How to (Correctly) Use the Special Effects

So I know we briefly went over some of the basic effects in class, but since we are all new to Audacity, I thought it would be helpful for us all to understand (and for me to really get to know the software) the very intricate effects that Audacity has very easily laid out for us to use.

The fact that the toolbar has an option labeled “Effect” is not surprising. But do we really understand how to make these effects worth using, more than just pressing fade in or fade out?  With a few of the options provided, we can alter our sound and cater it to exactly what we need for our piece.


1. Let’s start with the easiest: echo effect.

Screen Shot 2013-11-16 at 1.59.19 PM

Just plug in how many seconds you want it to delay under “Delay time (seconds).” By also playing around with the decay factor, you can choose the amplitude of each echo.  0 means that there is no echo, and 1 means the same amplitude of the original each time it echoes, so choosing lets say right in the middle at 0.5, the amplitude is cut in half each  time it echoes, slowly dying out.

2. Let’s enjoy sounding funny: change pitch.

Screen Shot 2013-11-16 at 1.59.13 PM

This effect can be used to correct singing imperfections, but since I’m assuming most of us aren’t laying down the beats for this project, we can still use this effect for other reasons.  Maybe you hate how your voice sounds recorded, why not change the pitch?  Changing the pitch from one key to another won’t affect the pace of the voice.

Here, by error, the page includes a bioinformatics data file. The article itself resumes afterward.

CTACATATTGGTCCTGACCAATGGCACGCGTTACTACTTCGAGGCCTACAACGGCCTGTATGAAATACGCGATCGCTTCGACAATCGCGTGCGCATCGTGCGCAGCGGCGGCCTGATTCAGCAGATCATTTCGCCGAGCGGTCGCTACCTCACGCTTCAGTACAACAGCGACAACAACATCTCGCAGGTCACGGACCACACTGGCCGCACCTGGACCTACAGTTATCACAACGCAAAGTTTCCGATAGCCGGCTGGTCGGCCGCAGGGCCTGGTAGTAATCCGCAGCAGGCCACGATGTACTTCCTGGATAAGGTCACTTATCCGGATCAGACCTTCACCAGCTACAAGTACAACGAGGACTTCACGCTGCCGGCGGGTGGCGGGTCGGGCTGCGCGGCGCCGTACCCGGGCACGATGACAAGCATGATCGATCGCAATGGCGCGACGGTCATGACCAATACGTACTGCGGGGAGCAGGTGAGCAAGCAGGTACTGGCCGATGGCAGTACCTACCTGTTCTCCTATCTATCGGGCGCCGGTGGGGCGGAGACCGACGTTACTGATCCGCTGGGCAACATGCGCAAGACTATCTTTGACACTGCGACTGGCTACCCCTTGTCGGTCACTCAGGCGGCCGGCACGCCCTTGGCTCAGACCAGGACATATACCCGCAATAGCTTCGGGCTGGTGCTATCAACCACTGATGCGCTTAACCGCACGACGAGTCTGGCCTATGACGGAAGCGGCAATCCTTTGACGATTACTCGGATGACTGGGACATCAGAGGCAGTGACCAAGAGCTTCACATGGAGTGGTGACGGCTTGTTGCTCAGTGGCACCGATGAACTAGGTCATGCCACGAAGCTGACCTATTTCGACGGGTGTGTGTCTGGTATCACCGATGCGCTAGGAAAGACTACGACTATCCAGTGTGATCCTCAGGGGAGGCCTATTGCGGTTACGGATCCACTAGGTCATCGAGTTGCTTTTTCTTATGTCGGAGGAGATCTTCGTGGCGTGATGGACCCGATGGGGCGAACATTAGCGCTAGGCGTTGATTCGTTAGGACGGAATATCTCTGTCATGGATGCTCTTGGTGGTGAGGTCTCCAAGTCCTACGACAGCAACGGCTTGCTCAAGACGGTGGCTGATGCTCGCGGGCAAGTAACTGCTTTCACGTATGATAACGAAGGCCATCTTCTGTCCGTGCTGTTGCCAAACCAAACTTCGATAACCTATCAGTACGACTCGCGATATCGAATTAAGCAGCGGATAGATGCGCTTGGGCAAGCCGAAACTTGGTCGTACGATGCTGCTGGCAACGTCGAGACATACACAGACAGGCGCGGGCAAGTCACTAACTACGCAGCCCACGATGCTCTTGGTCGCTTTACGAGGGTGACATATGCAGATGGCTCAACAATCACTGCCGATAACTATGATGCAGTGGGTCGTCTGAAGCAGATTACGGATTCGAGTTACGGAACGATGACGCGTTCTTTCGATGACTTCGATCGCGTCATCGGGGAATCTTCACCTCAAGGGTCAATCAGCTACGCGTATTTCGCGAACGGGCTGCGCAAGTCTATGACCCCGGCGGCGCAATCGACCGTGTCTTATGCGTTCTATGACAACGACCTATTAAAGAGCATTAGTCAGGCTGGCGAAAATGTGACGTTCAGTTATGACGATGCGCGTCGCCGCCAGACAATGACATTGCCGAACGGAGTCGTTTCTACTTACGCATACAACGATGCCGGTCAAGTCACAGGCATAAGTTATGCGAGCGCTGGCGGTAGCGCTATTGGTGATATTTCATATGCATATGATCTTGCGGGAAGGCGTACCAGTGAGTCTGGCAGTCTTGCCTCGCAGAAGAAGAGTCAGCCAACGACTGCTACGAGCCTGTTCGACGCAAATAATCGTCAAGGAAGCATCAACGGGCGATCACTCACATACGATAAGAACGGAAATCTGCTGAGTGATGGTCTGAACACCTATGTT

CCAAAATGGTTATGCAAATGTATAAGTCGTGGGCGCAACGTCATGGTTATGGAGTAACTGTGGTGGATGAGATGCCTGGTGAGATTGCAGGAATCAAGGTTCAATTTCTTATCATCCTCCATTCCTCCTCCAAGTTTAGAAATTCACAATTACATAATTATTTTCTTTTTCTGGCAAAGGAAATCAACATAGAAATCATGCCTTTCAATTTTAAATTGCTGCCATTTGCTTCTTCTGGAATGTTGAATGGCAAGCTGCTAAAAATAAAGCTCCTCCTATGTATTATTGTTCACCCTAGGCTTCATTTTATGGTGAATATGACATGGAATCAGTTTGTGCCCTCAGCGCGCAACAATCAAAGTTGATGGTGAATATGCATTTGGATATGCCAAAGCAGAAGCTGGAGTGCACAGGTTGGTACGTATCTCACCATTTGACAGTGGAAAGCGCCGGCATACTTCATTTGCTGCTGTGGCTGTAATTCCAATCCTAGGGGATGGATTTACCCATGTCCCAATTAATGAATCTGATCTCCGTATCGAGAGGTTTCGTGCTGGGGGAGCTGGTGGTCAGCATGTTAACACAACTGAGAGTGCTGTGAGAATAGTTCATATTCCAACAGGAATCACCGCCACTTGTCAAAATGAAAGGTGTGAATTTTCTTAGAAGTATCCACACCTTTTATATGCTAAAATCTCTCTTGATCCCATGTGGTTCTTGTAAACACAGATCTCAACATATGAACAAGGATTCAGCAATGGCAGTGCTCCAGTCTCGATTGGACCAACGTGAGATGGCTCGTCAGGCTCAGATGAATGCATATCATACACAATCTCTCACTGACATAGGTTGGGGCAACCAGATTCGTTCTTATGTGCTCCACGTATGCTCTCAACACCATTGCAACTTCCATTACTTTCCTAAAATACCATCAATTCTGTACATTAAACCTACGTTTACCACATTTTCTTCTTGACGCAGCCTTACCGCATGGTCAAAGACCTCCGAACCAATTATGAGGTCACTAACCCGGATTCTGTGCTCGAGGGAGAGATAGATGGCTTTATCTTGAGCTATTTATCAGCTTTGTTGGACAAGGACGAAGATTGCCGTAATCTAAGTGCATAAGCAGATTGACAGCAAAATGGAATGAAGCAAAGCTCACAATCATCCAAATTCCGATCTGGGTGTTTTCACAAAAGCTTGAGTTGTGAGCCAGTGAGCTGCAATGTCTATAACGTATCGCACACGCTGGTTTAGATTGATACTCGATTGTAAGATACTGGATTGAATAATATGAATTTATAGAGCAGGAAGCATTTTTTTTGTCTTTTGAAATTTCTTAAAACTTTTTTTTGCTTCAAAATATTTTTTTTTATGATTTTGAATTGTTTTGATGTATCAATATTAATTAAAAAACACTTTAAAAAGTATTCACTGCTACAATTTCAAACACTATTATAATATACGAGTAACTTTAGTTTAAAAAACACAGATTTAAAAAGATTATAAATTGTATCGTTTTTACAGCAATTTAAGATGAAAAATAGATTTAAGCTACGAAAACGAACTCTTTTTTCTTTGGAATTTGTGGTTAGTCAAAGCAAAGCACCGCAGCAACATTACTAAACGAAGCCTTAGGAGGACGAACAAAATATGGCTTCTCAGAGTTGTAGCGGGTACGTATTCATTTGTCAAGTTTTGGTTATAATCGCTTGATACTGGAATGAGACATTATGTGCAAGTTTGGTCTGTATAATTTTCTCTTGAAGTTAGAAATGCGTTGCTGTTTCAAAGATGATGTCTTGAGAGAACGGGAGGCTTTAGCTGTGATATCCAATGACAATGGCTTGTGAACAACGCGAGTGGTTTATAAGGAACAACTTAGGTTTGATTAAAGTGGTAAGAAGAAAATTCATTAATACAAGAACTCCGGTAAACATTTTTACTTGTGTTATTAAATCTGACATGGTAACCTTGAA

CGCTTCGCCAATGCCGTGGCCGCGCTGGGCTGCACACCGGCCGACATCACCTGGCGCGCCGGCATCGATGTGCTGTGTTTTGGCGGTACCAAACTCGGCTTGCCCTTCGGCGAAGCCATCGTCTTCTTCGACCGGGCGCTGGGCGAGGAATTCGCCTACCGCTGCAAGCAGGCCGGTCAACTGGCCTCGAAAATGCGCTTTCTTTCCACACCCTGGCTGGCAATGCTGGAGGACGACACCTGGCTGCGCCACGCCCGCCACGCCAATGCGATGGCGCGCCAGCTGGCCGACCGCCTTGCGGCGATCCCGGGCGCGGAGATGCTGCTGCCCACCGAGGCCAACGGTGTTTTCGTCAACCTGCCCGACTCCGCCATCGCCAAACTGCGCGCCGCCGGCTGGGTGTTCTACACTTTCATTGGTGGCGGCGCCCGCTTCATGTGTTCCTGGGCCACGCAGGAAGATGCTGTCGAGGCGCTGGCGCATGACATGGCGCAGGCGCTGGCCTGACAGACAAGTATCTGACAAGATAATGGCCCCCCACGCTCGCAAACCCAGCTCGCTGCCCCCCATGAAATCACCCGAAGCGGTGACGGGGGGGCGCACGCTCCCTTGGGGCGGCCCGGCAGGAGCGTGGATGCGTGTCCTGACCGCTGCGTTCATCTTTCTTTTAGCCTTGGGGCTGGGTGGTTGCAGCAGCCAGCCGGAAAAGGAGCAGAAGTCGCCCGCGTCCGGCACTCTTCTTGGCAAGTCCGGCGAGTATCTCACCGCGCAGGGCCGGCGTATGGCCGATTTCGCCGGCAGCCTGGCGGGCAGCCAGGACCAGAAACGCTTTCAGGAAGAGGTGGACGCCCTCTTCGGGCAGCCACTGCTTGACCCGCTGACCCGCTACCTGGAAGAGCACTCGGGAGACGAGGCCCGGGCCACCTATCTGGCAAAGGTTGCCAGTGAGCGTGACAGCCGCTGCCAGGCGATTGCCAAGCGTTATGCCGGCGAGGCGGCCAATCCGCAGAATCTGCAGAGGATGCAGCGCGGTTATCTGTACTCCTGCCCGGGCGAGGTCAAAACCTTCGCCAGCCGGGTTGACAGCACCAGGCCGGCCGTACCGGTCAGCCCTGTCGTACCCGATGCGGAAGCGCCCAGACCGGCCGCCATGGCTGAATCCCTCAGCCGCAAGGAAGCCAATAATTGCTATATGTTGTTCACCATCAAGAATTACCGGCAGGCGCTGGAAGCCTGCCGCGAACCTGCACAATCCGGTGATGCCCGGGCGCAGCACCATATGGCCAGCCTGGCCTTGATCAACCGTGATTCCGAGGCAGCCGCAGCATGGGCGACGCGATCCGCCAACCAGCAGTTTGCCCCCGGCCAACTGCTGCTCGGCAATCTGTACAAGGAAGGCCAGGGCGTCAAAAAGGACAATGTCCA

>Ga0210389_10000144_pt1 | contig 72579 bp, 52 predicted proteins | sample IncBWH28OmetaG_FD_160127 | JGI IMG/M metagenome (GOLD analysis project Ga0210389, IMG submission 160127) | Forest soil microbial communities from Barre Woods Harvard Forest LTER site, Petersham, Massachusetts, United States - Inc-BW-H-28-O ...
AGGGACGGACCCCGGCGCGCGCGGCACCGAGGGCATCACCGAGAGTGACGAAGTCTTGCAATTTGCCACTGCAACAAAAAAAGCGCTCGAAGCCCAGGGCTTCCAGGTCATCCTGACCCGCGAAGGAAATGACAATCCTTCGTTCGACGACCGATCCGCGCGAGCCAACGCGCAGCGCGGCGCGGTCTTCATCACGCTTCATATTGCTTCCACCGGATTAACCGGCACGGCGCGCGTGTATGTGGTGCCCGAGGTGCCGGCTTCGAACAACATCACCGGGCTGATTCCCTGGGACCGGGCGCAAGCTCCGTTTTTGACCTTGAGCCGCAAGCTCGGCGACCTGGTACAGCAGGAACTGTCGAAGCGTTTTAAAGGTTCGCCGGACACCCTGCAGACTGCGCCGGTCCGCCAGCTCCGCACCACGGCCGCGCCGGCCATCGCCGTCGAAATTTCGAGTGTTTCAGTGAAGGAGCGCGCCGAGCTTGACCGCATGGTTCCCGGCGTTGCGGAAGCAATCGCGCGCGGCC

3. Esrever: Reverse

Screen Shot 2013-11-16 at 1.59.28 PM

I remember hearing about how the song Stairway to Heaven had backward-masking where the lyrics were played backwards and revealed some underlying theme.  As a little kid, I was so impressed, thinking that the singers had to actually sing backwards to record this effect.  Without really thinking about it again until now, I’m having my own fun playing with the reverse effect.  This would be especially useful if you want to create an effect like “So I said this” “WAIT you said what?” (reverse) and replay.  You can also use the reverse effect to “blur” a curse word or inappropriate phrase.

Hopefully you’ll now be able to effectively use the right special effects in appropriate sections of your piece to make it even better!

Good luck,



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